Could you please help me with the following (all from de Senectute)
(1)“delectabatur cereo funali et tibicine” (44)
Question: what is cereo? Couldn’t find it in the dictionary.
(2)“Cupidis enim rerum talium odiosum fortasse et molestum est carere,...(47)
Am I correct to think that even though “carere” takes an abl. object, “cupidis rerum talium” (to those who are desirous of such things) is not its object? So “carere” in this sentence has no object. Is this correct?
(3)“eadem, ut se erigat, claviculis suis quasi manibus quicquid est nacta complectitur; quam serpentem multiplici lapsu et erratico, ferro amputans coercet ars agricolarum,” (52)
Is eadem the subj. of complectitur? Is quam the obj. of coercet? It would help me to understand these questions if you could give a literal translation for this sentence.
(1)In “delectabatur cereo funali et tibicine” (Cicero, De Senectute, 44) the word “ cereo” is the ablative singular of the adjective “cereus” meaning “waxen, of wax”.
So, “cereo” agrees with the ablative “funali” from the neuter noun “funale” meaning “torch” and thus “delectabatur cereo funali et tibicine...” literally means “ he was delighted (DELECTABATUR) by a wax-torch (CEREO FUNALI) and a flute player(ET TIBICINE) ..”. In short, a torch-bearer and a flute player attended Gaius Duellius, who is mentioned in the previous sentence of this passage.
(2) With regard to “Cupidis enim rerum talium odiosum fortasse et molestum est carere,...(47) you are correct in thinking that, even though “carere” takes an abl. object, “cupidis rerum talium” (to those who are desirous of such things) is not its object, but the dative depending on "odiosum fortasse et molestum est".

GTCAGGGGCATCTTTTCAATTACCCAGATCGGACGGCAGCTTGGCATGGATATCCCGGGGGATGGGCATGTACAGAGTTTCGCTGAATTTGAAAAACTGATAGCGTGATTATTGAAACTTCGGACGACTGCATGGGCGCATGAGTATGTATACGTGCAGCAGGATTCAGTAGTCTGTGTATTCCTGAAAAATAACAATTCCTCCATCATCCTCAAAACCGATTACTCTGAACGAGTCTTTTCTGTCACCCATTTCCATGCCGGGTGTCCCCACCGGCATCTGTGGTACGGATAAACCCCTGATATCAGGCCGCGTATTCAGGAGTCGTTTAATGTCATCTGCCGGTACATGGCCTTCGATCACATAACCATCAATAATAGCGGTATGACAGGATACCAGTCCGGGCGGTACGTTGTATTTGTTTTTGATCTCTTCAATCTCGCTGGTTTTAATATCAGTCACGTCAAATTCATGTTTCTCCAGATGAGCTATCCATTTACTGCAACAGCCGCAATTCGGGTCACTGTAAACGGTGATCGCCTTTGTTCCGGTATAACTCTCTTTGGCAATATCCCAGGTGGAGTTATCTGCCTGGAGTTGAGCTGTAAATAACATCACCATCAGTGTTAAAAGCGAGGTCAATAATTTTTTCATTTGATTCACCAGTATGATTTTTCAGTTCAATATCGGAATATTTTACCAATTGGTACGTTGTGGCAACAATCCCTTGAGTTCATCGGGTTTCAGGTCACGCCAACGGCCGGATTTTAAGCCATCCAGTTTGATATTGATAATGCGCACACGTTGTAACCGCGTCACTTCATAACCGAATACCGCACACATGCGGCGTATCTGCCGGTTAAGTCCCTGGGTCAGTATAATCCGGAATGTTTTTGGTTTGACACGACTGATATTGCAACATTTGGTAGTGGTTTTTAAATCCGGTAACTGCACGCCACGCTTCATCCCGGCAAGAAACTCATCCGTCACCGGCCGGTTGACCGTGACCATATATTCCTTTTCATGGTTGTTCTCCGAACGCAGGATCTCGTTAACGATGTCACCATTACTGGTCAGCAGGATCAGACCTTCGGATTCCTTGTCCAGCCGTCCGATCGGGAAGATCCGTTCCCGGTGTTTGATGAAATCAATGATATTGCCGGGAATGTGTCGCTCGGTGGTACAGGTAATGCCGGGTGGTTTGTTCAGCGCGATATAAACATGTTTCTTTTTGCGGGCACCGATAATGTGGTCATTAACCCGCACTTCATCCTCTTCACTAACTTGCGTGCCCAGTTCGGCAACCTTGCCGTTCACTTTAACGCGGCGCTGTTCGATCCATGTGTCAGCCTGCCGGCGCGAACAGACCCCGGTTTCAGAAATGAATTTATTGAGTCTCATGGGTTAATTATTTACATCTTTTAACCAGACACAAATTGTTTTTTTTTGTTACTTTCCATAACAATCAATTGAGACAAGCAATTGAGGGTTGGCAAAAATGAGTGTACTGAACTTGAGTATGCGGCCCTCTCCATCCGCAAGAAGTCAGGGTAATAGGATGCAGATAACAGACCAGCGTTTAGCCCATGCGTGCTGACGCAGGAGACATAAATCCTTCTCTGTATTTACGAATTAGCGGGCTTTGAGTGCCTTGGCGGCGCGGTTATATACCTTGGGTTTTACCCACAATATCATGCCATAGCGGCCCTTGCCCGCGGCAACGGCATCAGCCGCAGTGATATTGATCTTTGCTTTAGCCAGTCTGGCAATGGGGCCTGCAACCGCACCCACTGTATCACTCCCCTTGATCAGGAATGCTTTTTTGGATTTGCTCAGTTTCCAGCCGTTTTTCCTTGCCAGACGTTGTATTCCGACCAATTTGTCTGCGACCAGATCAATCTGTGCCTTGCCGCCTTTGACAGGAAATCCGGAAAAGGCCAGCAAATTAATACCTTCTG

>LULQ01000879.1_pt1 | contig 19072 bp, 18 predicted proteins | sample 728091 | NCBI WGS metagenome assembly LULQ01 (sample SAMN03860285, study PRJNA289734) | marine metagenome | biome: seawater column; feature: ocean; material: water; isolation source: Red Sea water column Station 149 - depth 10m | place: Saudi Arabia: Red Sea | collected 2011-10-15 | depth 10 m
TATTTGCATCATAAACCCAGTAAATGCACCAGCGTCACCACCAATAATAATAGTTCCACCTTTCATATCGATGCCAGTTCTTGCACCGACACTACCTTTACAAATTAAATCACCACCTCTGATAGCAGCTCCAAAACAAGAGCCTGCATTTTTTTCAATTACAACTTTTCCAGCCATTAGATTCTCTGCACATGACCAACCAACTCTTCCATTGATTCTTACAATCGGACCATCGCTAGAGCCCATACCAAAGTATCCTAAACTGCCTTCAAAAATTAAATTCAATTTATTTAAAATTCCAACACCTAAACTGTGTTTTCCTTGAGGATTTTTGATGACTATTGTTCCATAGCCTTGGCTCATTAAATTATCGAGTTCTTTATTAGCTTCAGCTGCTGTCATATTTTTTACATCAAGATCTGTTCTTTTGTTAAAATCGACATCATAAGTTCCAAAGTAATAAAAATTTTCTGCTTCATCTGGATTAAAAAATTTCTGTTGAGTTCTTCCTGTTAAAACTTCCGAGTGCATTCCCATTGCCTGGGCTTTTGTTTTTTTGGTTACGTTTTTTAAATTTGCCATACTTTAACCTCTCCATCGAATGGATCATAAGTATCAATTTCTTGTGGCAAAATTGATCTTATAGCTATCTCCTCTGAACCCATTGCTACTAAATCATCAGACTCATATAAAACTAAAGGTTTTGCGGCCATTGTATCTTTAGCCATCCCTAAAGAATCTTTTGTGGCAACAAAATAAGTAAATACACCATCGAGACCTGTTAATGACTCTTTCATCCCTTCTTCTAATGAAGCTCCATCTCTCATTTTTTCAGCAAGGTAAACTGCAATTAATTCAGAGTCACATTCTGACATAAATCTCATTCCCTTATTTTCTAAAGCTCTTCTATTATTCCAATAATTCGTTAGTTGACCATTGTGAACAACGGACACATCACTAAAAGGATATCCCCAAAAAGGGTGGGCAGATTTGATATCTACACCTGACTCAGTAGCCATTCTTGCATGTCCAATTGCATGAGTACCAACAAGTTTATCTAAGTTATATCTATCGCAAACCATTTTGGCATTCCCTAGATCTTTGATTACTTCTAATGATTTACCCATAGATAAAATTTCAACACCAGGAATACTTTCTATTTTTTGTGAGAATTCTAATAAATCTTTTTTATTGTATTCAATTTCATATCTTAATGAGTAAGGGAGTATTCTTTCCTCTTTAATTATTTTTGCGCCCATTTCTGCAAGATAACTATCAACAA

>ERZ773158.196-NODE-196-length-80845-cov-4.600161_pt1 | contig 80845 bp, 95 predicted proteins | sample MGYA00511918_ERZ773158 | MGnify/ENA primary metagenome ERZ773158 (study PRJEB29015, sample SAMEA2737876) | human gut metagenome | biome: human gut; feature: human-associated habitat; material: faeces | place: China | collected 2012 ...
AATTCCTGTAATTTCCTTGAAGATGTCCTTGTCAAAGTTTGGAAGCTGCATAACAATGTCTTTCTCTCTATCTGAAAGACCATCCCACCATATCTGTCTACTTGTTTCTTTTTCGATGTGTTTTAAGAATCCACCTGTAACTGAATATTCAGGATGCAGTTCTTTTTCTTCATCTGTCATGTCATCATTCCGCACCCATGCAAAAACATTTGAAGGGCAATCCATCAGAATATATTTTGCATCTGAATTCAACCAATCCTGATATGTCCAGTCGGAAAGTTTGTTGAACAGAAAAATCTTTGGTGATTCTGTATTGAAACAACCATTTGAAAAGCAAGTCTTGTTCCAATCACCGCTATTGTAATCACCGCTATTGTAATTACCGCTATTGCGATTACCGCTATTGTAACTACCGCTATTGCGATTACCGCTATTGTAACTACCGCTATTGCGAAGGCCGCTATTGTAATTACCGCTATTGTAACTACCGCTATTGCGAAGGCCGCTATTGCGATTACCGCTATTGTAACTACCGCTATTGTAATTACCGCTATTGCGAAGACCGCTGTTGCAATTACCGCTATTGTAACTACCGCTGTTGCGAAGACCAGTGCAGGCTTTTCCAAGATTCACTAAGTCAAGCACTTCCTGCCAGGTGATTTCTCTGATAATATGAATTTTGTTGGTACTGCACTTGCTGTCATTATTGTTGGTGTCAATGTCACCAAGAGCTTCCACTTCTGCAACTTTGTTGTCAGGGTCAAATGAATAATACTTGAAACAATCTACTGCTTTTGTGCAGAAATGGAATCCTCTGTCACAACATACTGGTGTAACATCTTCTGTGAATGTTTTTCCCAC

So, “carere” in this sentence has an implied abl.object which would be “iis rebus” (such things) that would stand for “rebus veneriis” (the delights of love) that you read in the previous phrase.
In short, Sophocles replied to a certain man who asked him, when he was already old, if he still indulged in the delights of love, that “for those who are eager (CUPIDIS) for such things (RERUM TALIUM) the want (CARERE.Infinitive used as a subject) [of them = iis rebus] is perhaps unpleasant (ODIOSUM) and grievous (MOLESTUM)".
(3)In “eadem, ut se erigat, claviculis suis quasi manibus quicquid est nacta complectitur; quam serpentem multiplici lapsu et erratico, ferro amputans coercet ars agricolarum,” (52) the feminine pronoun “eadem” is just the subj. of “complectitur” and the relative accusative feminine pronoun “quam “ is the obj. of “coercet”.
Here’s the literal translation that however would sound very strange in English, because of its structure:
”the same (EADEM, related to the previous subject VITIS, vine), in order to(UT. Final clause) stand erect (SE ERIGAT), embraces (COMPLECTITUR) by its (SUIS) tendrils ( CLAVICULIS ) like (QUASI) hands(MANIBUS being agreed with CLAVICULIS) whatever (QUICQUID.Direct object of COMPLECTITUR) it (related t o "vine") has found (EST NACTA from NANCISCOR) ; the workmanship(ARS) of the farmers (AGRICOLARUM), by pruning (AMPUTANS) ) with the knife/sickle (FERRO) it (QUAM related to VITIS, vine), keeps within limits ([QUAM] COERCET)it (vine)which is creeping (SERPENTEM from the verb SERPO.Present participle agreed with QUAM) with various (MULTIPLICI) erratic (ET ERRATICO) running (LAPSU)”.
Note that the relative feminine pronoun QUAM agrees with EADEM (i.e. VITIS) and refers to what you can read in the previous sentence (eadem, ut se erigat, claviculis suis quasi manibus quicquid est nacta complectitur “).
In fact, when the antecedent is in a different sentence, the relative is often equivalent to a pronoun , i.e. the English pronoun IT related to “vine” in this context.
Hope all is clear enough.